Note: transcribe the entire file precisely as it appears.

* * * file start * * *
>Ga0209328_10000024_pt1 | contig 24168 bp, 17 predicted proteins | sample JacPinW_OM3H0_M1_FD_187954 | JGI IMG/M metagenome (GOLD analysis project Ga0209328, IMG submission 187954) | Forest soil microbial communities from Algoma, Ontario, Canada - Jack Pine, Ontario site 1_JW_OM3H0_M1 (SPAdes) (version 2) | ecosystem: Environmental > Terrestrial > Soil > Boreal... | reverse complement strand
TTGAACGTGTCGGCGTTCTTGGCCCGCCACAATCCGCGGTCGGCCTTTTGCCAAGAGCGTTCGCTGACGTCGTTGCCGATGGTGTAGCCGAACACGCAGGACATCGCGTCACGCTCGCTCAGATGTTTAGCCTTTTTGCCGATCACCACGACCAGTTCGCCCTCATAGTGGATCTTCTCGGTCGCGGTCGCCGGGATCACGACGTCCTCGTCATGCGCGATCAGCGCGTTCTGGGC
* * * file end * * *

>Ga0209328_10000024_pt1 | contig 24168 bp, 17 predicted proteins | sample JacPinW_OM3H0_M1_FD_187954 | JGI IMG/M metagenome (GOLD analysis project Ga0209328, IMG submission 187954) | Forest soil microbial communities from Algoma, Ontario, Canada - Jack Pine, Ontario site 1_JW_OM3H0_M1 (SPAdes) (version 2) | ecosystem: Environmental > Terrestrial > Soil > Boreal... | reverse complement strand
TTGAACGTGTCGGCGTTCTTGGCCCGCCACAATCCGCGGTCGGCCTTTTGCCAAGAGCGTTCGCTGACGTCGTTGCCGATGGTGTAGCCGAACACGCAGGACATCGCGTCACGCTCGCTCAGATGTTTAGCCTTTTTGCCGATCACCACGACCAGTTCGCCCTCATAGTGGATCTTCTCGGTCGCGGTCGCCGGGATCACGACGTCCTCGTCATGCGCGATCAGCGCGTTCTGGGC